Talk about compelling viewing — Y.E. Yang’s win against Tiger Woods going down the stretch yesterday was one of the most fascinating bits of golf I’ve seen since Woods took on Bob May all those years ago at a previous PGA Championship. Yang’s play was terrific, and though Woods said he was firing as well as he ever has, his putting was poor and his distance control didn’t seem particularly sharp.
Regardless, it was great golf (considering there wasn’t a single Canadian golf writer at the PGA, TV is about as close as we get…), despite the endless series of commercials that appeared after every second shot for the last hour. You’d think the PGA would learn from the Masters and cut back on the commercials in order to heighten the drama of the event. A head-to-head battle with Tiger and a golfer most had never heard of heading into the week? Should have been tons to discuss given the myriad of announcers that were on hand. Instead viewers got television commercials after television commercial.
As for the actual golf and Yang becoming the first Asian to win a major championship, well that was stunning. Here’s Tiger’s take on the ramifications of the win:
You know, [an Asian winning] was going to happen one day. If anyone would have thought it would have been a Korean player, people probably would have suspected it to be KJ because obviously he’s played well for such a long period of time. YE has won now a couple big events.
He won one here in the States prior to this down in West Palm. He’s getting better. He’s playing better. And it’s a matter of time before an Asian-born player was going to win. We’ve had a lot of great players over the years starting with Jumbo, and Isao (Aoki) has come close. And even Tommy.
But it was just a matter of time.
A matter of time indeed, though I doubt most would have expected it this quickly. CBS Sport’s announcers fell all over themselves to discuss how important Yang’s win was for golf in the rest of the world. Nick Faldo followed up by talking about the explosion of golf in Asia, where he’s been building some (likely not very good) golf courses in the last number of years.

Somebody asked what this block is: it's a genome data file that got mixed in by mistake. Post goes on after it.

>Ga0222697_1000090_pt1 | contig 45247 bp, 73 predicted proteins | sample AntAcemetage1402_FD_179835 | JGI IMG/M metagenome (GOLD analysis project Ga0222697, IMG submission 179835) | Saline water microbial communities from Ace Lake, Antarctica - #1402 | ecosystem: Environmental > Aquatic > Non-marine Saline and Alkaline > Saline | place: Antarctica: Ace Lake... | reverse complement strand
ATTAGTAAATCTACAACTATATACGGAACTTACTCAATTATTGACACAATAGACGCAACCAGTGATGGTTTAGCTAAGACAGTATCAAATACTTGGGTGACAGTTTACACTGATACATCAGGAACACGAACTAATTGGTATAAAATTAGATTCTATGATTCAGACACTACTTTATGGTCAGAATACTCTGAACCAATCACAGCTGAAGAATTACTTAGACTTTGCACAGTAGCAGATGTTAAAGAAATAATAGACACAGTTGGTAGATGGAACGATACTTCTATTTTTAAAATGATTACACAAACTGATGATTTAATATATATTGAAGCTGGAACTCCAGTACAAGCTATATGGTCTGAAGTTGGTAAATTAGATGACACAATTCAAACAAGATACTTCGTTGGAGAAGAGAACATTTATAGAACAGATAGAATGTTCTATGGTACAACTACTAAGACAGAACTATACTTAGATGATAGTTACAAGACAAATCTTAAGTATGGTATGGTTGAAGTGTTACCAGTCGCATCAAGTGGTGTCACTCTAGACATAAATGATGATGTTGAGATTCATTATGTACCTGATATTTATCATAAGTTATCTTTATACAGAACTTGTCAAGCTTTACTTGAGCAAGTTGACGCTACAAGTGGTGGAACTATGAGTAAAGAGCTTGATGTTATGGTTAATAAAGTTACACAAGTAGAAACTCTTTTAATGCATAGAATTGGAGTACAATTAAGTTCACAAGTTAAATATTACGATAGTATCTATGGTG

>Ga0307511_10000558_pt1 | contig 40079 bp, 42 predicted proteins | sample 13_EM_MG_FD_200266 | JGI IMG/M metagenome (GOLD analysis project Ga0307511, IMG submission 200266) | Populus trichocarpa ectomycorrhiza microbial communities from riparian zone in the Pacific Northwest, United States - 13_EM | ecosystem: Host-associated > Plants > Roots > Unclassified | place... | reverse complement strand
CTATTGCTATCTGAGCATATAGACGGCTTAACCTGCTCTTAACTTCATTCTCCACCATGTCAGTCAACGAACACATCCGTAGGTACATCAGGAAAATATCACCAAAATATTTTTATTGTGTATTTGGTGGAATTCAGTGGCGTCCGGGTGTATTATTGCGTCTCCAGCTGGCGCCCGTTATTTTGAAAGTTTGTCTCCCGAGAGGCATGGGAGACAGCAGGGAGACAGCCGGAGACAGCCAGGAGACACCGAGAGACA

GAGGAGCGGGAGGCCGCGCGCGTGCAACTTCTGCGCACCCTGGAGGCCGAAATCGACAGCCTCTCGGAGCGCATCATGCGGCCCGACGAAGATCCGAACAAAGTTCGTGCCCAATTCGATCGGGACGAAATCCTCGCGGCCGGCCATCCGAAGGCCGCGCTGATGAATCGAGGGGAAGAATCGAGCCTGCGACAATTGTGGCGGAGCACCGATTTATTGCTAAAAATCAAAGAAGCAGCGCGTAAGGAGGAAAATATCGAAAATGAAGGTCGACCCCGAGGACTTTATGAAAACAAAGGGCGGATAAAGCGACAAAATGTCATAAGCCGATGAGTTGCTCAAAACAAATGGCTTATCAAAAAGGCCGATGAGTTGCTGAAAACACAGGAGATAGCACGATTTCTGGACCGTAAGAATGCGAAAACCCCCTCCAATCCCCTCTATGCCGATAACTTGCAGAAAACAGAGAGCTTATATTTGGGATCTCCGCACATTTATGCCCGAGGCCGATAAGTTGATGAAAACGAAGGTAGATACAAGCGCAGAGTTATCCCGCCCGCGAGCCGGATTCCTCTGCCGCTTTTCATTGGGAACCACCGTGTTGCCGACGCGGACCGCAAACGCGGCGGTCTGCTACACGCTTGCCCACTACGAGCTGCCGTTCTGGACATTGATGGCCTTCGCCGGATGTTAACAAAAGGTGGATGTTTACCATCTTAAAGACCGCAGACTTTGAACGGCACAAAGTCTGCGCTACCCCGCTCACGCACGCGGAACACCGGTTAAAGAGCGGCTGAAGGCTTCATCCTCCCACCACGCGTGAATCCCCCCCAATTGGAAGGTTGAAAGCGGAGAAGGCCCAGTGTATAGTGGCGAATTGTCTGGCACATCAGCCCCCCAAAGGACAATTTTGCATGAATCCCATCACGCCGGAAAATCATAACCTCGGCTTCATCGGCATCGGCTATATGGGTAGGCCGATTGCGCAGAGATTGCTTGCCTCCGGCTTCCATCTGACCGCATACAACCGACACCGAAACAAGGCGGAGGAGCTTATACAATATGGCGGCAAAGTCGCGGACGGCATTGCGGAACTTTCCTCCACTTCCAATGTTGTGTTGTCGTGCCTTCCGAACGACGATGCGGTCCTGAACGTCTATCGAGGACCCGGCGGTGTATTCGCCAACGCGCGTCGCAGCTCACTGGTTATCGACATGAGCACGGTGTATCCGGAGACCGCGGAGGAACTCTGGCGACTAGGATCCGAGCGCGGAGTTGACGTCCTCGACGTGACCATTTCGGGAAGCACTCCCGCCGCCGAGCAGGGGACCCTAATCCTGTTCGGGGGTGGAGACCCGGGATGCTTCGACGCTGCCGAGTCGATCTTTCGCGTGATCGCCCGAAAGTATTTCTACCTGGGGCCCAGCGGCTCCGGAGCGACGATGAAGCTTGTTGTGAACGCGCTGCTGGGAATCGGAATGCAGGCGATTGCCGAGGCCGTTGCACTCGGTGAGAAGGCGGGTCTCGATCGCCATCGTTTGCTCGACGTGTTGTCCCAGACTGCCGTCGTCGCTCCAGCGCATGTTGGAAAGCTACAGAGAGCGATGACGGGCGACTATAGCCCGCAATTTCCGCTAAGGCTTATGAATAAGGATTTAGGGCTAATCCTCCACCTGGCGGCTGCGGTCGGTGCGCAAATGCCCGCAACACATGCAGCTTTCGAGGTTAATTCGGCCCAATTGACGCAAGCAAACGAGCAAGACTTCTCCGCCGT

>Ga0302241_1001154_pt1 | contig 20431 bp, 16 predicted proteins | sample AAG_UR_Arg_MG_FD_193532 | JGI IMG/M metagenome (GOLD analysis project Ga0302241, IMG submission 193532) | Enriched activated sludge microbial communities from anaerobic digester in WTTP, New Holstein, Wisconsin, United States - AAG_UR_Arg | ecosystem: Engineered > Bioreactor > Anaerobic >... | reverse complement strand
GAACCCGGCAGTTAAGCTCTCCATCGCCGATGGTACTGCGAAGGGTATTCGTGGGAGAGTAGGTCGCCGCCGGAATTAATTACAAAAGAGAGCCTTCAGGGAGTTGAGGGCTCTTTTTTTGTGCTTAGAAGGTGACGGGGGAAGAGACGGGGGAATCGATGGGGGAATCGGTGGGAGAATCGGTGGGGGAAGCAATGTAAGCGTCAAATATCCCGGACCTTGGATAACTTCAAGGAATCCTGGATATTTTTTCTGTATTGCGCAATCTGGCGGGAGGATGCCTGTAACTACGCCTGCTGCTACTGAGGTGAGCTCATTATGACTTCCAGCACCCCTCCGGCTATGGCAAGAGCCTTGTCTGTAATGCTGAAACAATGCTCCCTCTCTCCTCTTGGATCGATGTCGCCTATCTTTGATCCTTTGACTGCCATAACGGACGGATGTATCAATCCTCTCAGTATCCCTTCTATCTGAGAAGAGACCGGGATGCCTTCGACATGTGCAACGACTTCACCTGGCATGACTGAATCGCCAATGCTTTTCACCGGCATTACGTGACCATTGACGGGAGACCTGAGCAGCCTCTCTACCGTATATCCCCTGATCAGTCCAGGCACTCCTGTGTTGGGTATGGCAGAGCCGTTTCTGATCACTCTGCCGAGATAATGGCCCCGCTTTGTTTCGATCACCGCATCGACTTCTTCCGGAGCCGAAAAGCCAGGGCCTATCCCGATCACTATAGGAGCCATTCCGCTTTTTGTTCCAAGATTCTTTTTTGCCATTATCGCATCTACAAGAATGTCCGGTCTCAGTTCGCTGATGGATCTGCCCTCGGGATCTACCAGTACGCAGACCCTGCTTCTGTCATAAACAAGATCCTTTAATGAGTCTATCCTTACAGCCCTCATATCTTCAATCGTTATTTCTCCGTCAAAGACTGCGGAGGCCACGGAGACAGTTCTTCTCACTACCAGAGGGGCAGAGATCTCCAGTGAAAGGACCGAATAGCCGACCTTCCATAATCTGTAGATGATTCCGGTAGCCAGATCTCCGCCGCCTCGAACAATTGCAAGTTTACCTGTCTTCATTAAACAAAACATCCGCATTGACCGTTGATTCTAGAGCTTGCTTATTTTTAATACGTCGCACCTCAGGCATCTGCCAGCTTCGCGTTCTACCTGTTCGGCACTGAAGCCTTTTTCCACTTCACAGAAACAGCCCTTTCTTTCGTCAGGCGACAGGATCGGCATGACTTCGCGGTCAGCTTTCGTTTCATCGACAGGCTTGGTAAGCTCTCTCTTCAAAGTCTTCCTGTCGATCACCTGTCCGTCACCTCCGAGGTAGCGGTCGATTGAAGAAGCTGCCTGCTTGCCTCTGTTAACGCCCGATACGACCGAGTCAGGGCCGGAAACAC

This got me thinking about golf and the Olympics, an announcement that was made last week while I was on holiday. If you haven’t heard, golf has been recommended as a sport for the 2016 Olympic Games in London, England that have yet to have a location determined. The powers that be in the game see it as necessary to increase the sport’s global popularity. Perhaps they have a point, but I think that debate is overstated, and I think Yang’s win, along with the emergence of a group of young Asian pros like Ryo Ishikawa and the explosion of golf courses in China makes me wonder if this isn’t already growing organically without the aid of some over-hyped games. If you haven’t guessed, I’m not a fan of the Olympics — especially now that it is about steroid-aided professionals competing for million-dollar endorsement deals in what was once the bastion of amateur sport.
What will we get with golf? A still-dominant Tiger Woods trying to pull a Michael Jordan and record a win for posterity and his sponsors? In Canadian terms will we see a 46-year-old Mike Weir tip it up with some young gun? Do we really need this to expand the game’s appeal abroad? Don’t we already have the example of Y.E. Yang or Angel Cabrera to show the world what those from outside the U.S. and mainland Europe can accomplish?
I think Yang’s win is significant because of the way he beat the world’s best golfer, but also because in a game where the pros influence trends downwards to the average player, his success will certainly bring more Koreans, Chinese, Vietnamese and the like to the sport. And the game will be better served by that than by some multi-billion dollar showcase in the U.K.
We already have one over-hyped showcase — its called the Ryder Cup. Now if the Ryder Cup was made more inclusive, took over the Presidents Cup for example, then we’d start seeing the game expand. However, I’m not holding my breath.